Sep 13 2007

Why are Vancouver City workers on strike?

I’m sure I’m not the only one asking the question.

While I’m pretty insulated from the effects of the strike (city managers have even managed to set aside time to spoon-feed me data for an upcoming magazine feature article), countless City residents are certainly losing their patience.

I’m not anti-union. Frankly, I wouldn’t mind belonging to one that managed to get me the kind of benefits that City workers had even before the strike started.

But on the whole, some of CUPE’s demands just seem greedy.

The City’s offer of a 17.5 per cent raise over five years seems decent enough, and pretty much in line with the private sector for outdoor work not involving oil rigs in Alberta.

Meanwhile, why is CUPE asking for a no-layoffs policy? The government is not an employer of last resort. If there’s no work, there’s no work.

Besides, it seems to be a red herring, given that over the past ten years, the City has laid off just 10 workers of a workforce of 3,500. How much more job security could one possibly need?

CUPE also wants all auxiliary work only assigned on the basis of seniority. Why shouldn’t merit be at least a factor, even if not the primary one?

Perhaps Vancouverites are already aware of these kinds of examples, though. It may explain why I have yet to hear a single commuter honking their horn in support for the strikers outside City Hall.

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5 responses so far

5 Responses to “Why are Vancouver City workers on strike?”

  1. on 13 Sep 2007 at 1:39 pm

    CUPE and unions in general are what are causing cities to have financial problems – THEY are the costs.

  2. on 13 Sep 2007 at 5:58 pm

    Yes. If the city didn’t have to pay employees then we’d have lots of money to spend on things. Not only that if we just collected taxes but didn’t offer any services, like roads, police or fire departments, our coffers would be so full.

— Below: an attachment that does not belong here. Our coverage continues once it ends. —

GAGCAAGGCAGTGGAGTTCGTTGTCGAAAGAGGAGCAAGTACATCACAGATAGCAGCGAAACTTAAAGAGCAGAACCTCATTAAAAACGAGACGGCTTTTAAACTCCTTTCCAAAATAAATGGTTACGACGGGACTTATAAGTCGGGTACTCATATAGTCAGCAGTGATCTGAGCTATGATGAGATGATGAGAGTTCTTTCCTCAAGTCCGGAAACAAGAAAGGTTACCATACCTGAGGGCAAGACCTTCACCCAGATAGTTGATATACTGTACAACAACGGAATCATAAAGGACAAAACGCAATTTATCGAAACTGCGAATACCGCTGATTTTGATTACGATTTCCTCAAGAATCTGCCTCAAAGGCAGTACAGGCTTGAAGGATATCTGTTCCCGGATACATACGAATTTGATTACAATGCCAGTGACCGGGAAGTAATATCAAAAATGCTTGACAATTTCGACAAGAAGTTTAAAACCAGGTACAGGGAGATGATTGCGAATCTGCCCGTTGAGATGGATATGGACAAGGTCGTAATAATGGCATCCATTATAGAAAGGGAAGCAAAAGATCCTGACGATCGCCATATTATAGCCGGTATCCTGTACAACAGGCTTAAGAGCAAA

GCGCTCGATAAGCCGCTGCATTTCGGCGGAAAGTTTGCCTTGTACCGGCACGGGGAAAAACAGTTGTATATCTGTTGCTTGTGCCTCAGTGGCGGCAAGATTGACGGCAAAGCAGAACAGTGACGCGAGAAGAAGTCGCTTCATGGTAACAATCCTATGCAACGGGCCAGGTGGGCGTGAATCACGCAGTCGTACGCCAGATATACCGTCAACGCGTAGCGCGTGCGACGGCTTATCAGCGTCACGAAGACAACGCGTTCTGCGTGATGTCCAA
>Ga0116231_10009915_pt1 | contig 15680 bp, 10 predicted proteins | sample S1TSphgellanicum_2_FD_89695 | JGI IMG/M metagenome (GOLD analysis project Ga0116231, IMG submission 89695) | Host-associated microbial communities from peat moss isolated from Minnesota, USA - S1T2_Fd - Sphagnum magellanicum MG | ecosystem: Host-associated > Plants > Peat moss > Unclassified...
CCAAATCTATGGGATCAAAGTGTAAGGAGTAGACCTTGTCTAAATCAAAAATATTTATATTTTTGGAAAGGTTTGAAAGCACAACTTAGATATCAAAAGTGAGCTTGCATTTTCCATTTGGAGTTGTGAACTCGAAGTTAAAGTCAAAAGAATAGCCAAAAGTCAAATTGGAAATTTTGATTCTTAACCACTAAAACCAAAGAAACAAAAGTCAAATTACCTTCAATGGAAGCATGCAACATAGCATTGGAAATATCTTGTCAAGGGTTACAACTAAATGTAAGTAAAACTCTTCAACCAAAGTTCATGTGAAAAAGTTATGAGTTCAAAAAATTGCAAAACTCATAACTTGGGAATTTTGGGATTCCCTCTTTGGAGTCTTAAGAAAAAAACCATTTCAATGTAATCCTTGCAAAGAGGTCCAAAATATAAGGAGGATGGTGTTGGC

Excellent idea.

  3. on 13 Sep 2007 at 7:55 pm

    Nicely put, Jefferey. I would reiterate that I have nothing against unions in principle.

    It is only a specific set of positions that CUPE has put forward for this strike that I have taken issue with. Hopefully, most Vancouverites are looking at the strike with an empirical perspective.

  4. on 14 Sep 2007 at 5:01 am

    Personally I can’t see how this can go on much longer. People’s carports and garages are getting overful with garbage and most private garbage companies are starting to halt service because it’s taking too long to empty the bins. If this goes on a few more months, and it’s been months now, we might actually start having a health problem.

    Already my apartment’s getting infested with fruit flies, and I’ve got private pickup but they’ve cut it back so much that even in our building the garbage sits there for so long.

    Wait until someone is eaten by a fruit fly, then we’ll see some action.

  5. on 08 Oct 2007 at 10:15 pm

    I have run out of sympathy for all parties in this ridiculous strike. Both sides are losing the public relations battle but are too ignorant to even realize it.

    Here is my solution:

    Step #1: kick Sam Sullivan out on his butt for failing to resolve this mess in a timely manner.

    Step #2: Fire every striking worker, lots of hardworking people would love to have those jobs. If Ronald Reagan can do it to airtraffic controllers, surely Vancouver could do it to a bunch of malcontent garbagemen.

    Look at the big picture for a minute you self-absorbed losers and put this ridiculous mess to rest.

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